After high school he pursued more time in the studio and with various bands, co-producing a short lived project with friends in order to gain more studio experience. "I spent four or five years working odd jobs, playing music with various musical groups and just absorbing as much info about music as possible." He honed his chops on just about anything he could, doing everything from jazz improvisation to African reggae and working with rock bands. In addition, he spent some time doing freelance composition for BFA dance performances at the University of Colorado. One of these compositions ended up accompanying a performance to the 2003 American College Dance Festival. "That whole experience was a good lesson in professionalism. Performing several nights in a row and then getting it up for a Sunday matinee was a real education." Ultimately, it was situations like these that led Davies towards looking at his creative process more objectively.
"Really, I think I reached a certain point in my life where I tried to take everything and apply it towards creativity, whether it was a looking at a painting or at the lights passing by while I was on the train."Davies cites his musical influences as everything from John Coltrane to Black flag. "I really love David Bowie, Iggy Pop, Lou Reed and that kinda stuff. I think Bowie was one of my earliest influences. I also remember being totally obsessed with Ritchie Valens and Jim Morrison." When pressed on the subject of songwriting Davies takes a somewhat esoteric stance. "Usually, I will just sit down with a guitar and start playing some chords and get this sort of energy rush when stuff just clicks. Sometimes I write on a piano and then transfer it to guitar, or sometimes words come with a melody which insinuates the chords that should accompany it."
This last year has seen Davies in prolific form, playing constantly as a solo act and with his backing band The Eccentrics. He has shared bills with various acts such as Totter Todd & the Well Tempered Players, Slow Rosa, Mannequin Make-out, Strangers Die Everyday, The Paper Stars, Lava, Gregory Allen Isakov, Danny Shafer, members of the String Cheese Incident and The Motet, Dechen Hawk and the Old Souls, and others. He has sat in on guitar and bass with various musicians namely acoustic troubadour Clay Rose, with whom he contributed, amongst friends and compatriots to a recording Rose did in April at Boulder's Immersive Studio. April also saw the commencement of Davies's solo record entitled Fear in the Backseat; slated for independent release in the summer of 2005. Recorded in a largely unorthodox manner, the album, produced and composed by Davies, is a blend of electric/acoustic guitars, live and electronic drums, synthesizers, and various other instrumentation. "I see this album as a culmination of everything I've ever done musically. It is definitely an exercise in pushing myself and everyone involved to the edge of our abilities." Basic rhythms tracks were recorded live on University of Colorado campus in the Old Main theatre. "I wanted to try and preserve as much of a live feeling as possible, so the most logical course of action was to record live in an ambient theatre, tracking bass, rhythm guitar and drums live." The choice to record live may seem a bit atavistic these days in contrast to today's often super isolated studio protocol. However, Davies upholds that the process was relatively gremlin free and quite laid back. "Things really couldn't have gone any smoother, given the time we had and all the gear we hauled into that place. The room sounded great and there was a definite historic vibe there. You could almost feel the history emanating off the walls. I went to great lengths to ensure that we did this recording on some of the best possible equipment available, even though we did it in such a transient fashion." All tracking and mixing was done on Digital Performer. Musical contributions were made in-part by members of the group Hamster Theatre: Jon Stubbs and David Willey. Stubbs also engineered and mixed the album. In addition, bass was contributed by Slow Rosa bassist Chris Mustain-Wood. Drums were contributed by Sean Merrell, drummer for Tin Tin. "Everyone added their own vibe to these songs." Having taken on the often sticky role of producer and musician, one may wonder if Davies felt inclined toward self-indulgence in the making of this record. "Yes, frequently. It is a difficult situation not to want to cater towards the egotist in oneself, especially being in the producer's chair. However, I think there is a fine balance between self-aggrandizing and a healthy ego. I think the modus operandi I functioned under this recording was; what makes the song sound the best? Does this guitar solo serve the song or just my own desire to play a bitchin' lead? Hopefully, people will listen this and hear the songs first and foremost."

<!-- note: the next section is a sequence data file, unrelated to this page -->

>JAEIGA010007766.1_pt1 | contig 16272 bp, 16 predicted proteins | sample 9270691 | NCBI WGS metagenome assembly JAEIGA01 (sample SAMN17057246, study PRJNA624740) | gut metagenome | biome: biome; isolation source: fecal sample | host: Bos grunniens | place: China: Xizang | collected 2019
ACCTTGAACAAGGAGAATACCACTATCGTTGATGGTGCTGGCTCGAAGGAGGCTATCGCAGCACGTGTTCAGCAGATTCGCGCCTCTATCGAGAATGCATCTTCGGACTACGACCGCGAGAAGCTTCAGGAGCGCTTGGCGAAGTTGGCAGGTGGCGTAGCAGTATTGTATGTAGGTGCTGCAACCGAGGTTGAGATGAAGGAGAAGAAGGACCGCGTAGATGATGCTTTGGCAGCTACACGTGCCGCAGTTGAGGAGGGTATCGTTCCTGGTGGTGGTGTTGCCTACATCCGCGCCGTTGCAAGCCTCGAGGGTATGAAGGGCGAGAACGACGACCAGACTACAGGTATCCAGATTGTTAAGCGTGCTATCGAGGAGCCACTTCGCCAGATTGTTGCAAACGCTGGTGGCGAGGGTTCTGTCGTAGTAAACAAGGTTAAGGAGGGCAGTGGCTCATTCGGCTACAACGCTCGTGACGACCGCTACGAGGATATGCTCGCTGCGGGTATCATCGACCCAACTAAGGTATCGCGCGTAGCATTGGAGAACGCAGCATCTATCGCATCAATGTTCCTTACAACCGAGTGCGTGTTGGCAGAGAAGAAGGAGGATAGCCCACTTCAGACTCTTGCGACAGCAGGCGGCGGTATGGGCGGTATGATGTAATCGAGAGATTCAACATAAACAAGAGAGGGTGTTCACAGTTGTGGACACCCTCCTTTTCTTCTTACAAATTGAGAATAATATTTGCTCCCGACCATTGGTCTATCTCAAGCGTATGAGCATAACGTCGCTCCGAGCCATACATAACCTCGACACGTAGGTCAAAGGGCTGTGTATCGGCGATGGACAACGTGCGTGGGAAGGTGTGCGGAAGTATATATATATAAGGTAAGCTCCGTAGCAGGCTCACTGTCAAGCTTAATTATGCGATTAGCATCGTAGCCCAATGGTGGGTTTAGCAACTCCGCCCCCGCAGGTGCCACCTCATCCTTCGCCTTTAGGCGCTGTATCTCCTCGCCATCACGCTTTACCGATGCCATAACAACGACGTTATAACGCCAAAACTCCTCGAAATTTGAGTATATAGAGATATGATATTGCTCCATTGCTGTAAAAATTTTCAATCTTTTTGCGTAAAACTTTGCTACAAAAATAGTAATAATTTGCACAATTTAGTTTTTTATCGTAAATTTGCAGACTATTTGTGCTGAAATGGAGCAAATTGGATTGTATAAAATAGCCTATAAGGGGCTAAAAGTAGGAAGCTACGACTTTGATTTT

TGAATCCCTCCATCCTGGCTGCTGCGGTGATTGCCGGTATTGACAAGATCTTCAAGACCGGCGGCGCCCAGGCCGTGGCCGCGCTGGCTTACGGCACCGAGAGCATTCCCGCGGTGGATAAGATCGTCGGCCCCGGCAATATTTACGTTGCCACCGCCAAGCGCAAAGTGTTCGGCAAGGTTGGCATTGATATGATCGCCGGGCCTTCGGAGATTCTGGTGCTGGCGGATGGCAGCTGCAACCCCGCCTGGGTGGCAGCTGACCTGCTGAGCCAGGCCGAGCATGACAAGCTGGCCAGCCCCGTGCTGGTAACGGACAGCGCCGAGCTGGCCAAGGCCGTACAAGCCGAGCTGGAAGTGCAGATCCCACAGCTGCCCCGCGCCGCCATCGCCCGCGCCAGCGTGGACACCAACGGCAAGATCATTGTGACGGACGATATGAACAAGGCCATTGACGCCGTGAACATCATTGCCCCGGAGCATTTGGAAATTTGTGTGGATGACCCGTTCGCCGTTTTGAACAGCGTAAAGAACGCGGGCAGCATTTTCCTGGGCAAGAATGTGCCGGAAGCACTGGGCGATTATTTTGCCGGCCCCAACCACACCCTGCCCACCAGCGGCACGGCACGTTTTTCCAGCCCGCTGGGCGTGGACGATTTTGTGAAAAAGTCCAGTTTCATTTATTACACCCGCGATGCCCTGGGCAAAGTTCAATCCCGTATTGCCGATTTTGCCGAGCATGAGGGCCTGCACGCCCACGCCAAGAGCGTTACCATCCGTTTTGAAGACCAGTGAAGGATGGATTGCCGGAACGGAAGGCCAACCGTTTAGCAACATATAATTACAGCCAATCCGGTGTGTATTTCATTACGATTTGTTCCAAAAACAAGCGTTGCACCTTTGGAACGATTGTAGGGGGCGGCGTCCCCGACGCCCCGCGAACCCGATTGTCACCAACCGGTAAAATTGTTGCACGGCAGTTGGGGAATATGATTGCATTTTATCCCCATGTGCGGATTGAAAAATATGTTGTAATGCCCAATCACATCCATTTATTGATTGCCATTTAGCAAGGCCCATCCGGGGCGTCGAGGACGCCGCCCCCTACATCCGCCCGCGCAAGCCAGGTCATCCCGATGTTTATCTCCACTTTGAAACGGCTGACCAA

Check out the artist's website:
1. Emissary for a Future Self
2. Phantom Tears
3. Enter Shadowplay
4. Fear in the Backseat
5. John's Song
6. Have a Clue
7. The Floor
10. Schiele (As in Egon)